Fly/Drive Safely

1 June 2014





A Penny Saved. . . . .

Benjamin Franklin was born in Boston on January 17, 1706, the tenth son of a soap maker.  For the next 84 years he lived one of the most remarkable and productive lives of any American ever.  Among his many achievements, he gained prominence as an author, an inventor, a political theorist, a scientist, a statesman, and a diplomat.  He was one of America’s first truly wealthy citizens, and he is well described as one of our country’s founding fathers.  Some have even referred to him as the “First American.”  Few in our history have played such a prominent role in the affairs of their day.  His intellect was boundless, and his interests were many and varied.  He shares his wit and intelligence with us today through his writings and the sayings and witty aphorisms he published in his “Poor Richard’s Almanac.”   I think just about everything we need to know to be financially successful today we can learn from a man who lived over two hundred years ago.  Consider some of Franklin’s sage advice with me, and I think you will agree.

He was a strong proponent of public education:  1) An investment in knowledge pays the best interest.  2) By failing to prepare, you are preparing to fail.

He understood that risk played a role in investing:  3) Nothing ventured, nothing gained. 4) Vessels large may venture more, but little boats should stay near shore.

He understood the role time plays in investing:  5) Time is money.  6) He who can have patience can have what he will.

He was a strong proponent of thrift and the importance of saving:  7) For age and want save while you may; no morning sun lasts a whole day.  8) Beware of little expenses; a small leak will sink a great ship. 

He understood the importance of personal responsibility and hard work: 9) Motivation is when your dreams put on work clothes.  10) There are two means to increase your wealth. Increase your means or decrease your wants.  The best is to do both at the same time.  11)  Diligence is the mother of good luck.

He understood the limitations of wealth and the limited role it plays in the life of the truly successful person.  12)  Money has never made man happy, nor will it; there is nothing in its nature to produce happiness.  The more of it one has, the more one wants.  13)  Great beauty, great strength, and great riches are really and truly of no great use; a right heart exceeds all.  14)  Don’t judge a man’s wealth or godliness by their Sunday appearance. 15)  Wealth is not his that has it, but his that enjoys it.  Success has ruined many a man.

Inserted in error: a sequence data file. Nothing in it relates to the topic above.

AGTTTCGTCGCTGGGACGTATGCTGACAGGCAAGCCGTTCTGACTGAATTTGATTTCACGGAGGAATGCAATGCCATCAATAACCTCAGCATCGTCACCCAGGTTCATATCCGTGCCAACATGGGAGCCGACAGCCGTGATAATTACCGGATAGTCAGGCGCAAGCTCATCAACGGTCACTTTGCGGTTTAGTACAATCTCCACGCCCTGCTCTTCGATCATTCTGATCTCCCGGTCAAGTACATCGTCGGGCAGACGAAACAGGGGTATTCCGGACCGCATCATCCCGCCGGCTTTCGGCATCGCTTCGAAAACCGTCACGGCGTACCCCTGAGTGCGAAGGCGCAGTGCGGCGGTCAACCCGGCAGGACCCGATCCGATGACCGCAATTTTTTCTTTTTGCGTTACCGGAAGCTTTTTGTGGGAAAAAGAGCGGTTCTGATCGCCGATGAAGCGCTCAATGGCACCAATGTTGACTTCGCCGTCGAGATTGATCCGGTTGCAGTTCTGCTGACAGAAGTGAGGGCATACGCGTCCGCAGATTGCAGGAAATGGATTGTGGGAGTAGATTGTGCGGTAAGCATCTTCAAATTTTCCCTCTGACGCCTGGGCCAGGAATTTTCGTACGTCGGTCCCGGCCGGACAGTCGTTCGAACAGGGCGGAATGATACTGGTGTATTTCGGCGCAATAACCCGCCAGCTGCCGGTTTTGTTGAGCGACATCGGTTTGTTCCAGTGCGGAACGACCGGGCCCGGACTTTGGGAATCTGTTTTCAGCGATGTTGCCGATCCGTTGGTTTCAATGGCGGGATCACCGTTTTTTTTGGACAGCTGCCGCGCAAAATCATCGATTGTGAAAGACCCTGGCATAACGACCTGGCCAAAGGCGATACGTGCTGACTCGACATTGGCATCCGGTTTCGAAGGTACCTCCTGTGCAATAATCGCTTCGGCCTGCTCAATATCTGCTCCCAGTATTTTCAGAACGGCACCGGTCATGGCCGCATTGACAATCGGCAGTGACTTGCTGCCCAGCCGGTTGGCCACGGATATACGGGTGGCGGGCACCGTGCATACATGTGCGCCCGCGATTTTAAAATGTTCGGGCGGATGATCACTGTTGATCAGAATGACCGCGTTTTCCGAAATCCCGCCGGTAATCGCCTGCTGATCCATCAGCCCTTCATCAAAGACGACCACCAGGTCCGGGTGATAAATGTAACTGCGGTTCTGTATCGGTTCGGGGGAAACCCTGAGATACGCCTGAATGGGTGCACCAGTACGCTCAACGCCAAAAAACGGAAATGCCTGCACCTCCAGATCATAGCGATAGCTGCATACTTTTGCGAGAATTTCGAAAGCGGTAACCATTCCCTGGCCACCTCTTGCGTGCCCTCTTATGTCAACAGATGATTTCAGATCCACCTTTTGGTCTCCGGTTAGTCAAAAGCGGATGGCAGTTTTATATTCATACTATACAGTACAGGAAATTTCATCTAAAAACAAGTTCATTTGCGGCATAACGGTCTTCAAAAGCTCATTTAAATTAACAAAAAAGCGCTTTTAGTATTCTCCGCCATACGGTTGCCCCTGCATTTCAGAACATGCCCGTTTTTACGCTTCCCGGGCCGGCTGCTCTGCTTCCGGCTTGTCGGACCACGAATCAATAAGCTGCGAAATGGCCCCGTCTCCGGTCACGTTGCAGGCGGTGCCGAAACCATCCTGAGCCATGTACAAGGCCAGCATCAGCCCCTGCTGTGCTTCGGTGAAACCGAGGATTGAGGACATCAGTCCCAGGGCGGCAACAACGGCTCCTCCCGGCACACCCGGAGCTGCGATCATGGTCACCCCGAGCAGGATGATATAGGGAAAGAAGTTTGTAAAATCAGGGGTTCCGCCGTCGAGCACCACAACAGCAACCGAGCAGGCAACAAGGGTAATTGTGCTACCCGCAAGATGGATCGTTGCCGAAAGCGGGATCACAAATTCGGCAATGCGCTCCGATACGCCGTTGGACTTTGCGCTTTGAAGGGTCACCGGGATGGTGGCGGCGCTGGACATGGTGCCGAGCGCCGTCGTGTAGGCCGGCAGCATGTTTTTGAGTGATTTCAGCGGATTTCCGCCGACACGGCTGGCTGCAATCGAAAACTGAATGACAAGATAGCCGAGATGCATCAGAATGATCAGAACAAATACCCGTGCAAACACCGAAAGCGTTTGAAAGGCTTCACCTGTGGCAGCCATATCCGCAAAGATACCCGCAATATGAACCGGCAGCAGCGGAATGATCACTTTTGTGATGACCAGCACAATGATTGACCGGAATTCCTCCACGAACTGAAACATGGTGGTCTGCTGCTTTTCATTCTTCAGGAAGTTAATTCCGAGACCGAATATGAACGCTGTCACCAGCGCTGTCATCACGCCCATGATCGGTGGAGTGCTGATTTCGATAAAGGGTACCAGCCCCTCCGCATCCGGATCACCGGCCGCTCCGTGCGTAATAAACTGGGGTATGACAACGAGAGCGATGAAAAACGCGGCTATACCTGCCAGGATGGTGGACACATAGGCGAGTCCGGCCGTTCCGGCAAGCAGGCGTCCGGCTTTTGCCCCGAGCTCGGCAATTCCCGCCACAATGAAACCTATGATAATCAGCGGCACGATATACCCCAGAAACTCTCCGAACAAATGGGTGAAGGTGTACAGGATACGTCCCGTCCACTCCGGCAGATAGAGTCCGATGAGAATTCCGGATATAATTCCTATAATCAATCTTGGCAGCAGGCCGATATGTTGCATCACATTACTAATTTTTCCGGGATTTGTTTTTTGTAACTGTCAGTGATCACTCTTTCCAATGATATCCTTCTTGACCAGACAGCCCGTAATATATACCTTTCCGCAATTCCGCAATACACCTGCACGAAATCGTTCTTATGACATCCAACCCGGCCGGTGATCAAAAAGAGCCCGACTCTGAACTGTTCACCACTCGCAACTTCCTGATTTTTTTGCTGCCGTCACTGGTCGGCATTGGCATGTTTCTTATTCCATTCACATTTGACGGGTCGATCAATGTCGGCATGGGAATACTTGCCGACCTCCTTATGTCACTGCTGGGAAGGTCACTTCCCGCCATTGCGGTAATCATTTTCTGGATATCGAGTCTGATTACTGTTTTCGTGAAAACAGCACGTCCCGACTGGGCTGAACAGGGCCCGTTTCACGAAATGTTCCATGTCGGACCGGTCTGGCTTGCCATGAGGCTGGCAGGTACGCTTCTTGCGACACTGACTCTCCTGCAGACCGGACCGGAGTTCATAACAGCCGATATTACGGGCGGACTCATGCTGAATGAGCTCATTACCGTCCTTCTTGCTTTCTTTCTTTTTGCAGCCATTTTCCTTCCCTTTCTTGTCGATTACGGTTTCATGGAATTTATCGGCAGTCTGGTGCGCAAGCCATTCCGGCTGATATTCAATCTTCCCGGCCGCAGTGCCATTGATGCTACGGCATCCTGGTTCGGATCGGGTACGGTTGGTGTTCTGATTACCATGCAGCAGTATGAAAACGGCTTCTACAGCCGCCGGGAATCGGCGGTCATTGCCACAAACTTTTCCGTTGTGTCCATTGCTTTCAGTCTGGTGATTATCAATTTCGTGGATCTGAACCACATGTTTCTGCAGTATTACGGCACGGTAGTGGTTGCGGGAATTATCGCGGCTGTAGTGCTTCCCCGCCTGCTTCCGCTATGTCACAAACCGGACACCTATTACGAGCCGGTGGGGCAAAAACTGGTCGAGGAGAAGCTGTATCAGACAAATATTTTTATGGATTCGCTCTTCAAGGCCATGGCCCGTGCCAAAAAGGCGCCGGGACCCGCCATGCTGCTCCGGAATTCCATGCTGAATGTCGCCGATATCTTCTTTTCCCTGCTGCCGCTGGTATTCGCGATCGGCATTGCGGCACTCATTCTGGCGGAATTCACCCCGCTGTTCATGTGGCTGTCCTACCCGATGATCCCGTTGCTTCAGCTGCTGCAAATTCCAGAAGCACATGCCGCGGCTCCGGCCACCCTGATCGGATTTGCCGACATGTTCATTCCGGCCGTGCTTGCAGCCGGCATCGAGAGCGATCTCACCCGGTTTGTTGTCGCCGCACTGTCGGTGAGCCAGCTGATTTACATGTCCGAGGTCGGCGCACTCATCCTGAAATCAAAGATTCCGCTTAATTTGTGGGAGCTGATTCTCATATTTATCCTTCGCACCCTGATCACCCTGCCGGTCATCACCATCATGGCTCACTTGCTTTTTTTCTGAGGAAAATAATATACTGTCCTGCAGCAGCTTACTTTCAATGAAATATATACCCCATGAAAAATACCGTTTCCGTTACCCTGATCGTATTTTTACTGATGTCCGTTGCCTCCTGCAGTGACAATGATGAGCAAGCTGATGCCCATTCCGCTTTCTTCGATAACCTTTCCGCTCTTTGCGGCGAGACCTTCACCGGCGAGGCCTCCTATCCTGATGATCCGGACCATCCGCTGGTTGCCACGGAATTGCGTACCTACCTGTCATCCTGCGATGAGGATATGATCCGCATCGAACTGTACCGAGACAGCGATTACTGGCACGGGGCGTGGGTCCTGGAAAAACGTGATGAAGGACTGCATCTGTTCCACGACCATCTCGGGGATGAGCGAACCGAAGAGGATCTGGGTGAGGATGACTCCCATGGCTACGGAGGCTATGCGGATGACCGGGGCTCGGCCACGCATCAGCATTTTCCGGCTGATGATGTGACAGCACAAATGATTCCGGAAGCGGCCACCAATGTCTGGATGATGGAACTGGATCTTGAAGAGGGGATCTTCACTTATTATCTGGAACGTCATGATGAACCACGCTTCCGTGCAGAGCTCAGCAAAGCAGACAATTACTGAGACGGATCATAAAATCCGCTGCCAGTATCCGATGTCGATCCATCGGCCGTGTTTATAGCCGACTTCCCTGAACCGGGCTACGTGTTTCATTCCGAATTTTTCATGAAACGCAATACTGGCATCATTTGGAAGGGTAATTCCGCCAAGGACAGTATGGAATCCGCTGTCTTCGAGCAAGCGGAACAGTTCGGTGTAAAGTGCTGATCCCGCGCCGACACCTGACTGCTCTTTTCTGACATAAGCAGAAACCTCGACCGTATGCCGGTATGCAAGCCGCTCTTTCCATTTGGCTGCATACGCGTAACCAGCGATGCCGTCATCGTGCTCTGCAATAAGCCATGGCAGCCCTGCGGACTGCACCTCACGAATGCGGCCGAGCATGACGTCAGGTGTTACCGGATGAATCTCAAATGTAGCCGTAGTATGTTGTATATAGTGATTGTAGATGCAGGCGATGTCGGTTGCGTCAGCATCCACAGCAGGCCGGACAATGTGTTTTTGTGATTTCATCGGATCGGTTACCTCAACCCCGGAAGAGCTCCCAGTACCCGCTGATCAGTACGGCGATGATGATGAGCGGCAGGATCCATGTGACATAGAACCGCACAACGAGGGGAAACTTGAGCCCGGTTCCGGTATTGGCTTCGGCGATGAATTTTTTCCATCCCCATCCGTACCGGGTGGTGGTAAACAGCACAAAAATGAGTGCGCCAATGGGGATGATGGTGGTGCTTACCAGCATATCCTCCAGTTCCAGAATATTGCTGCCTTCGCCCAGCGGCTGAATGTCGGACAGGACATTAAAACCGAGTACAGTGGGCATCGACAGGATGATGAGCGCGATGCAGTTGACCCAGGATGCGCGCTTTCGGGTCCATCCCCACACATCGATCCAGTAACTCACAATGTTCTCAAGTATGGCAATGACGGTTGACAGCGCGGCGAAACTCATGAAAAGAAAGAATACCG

Even in that chauvinistic age Ben recognized the role of a good woman:  16) A good wife and health is a man’s best wealth! 

Ben Franklin made these observations on the potential problems a democracy could face over two hundred years ago.  His warnings seem eerily loud, clear, and pertinent for us today. 17) When the people find that they can vote themselves money that will herald the end of the republic.  18)  The U. S. Constitution only guarantees the American people the right to pursue happiness.  You have to catch it yourself.

These are only a tiny sampling of Franklin’s financial wisdom, but with these few pearls you now know about all you need to know to be financially successful.  Franklin says that we should educate ourselves, be willing to take some risk, and have the patience to let time work its magic.  We should be willing to work hard; be industrious as he would say, and don’t expect others (or the government) to do for us what we can do for ourselves.  He cautioned us to keep money in perspective and recognize that it should not be an end unto itself, but simply a tool for doing good.  He warned us that money by itself will never make us happy, and we see the evidence of that all around us.

Benjamin Franklin is one of my favorite historical characters.  His genius was well recognized in his time, and he achieved fame, wealth, and the respect of his peers.  We are fortunate that he was there to share his wisdom as our country was being born.  We would do well to heed his words today as they are as relevant now as when he first spoke them.  I often caution my readers that though far from the most important thing, still, money matters.  I believe that Franklin had a similar thought in mind when he observed, “There are three faithful friends in our life: an old wife, an old dog, and ready money.”


Fly/Drive Safely

3 March, 2014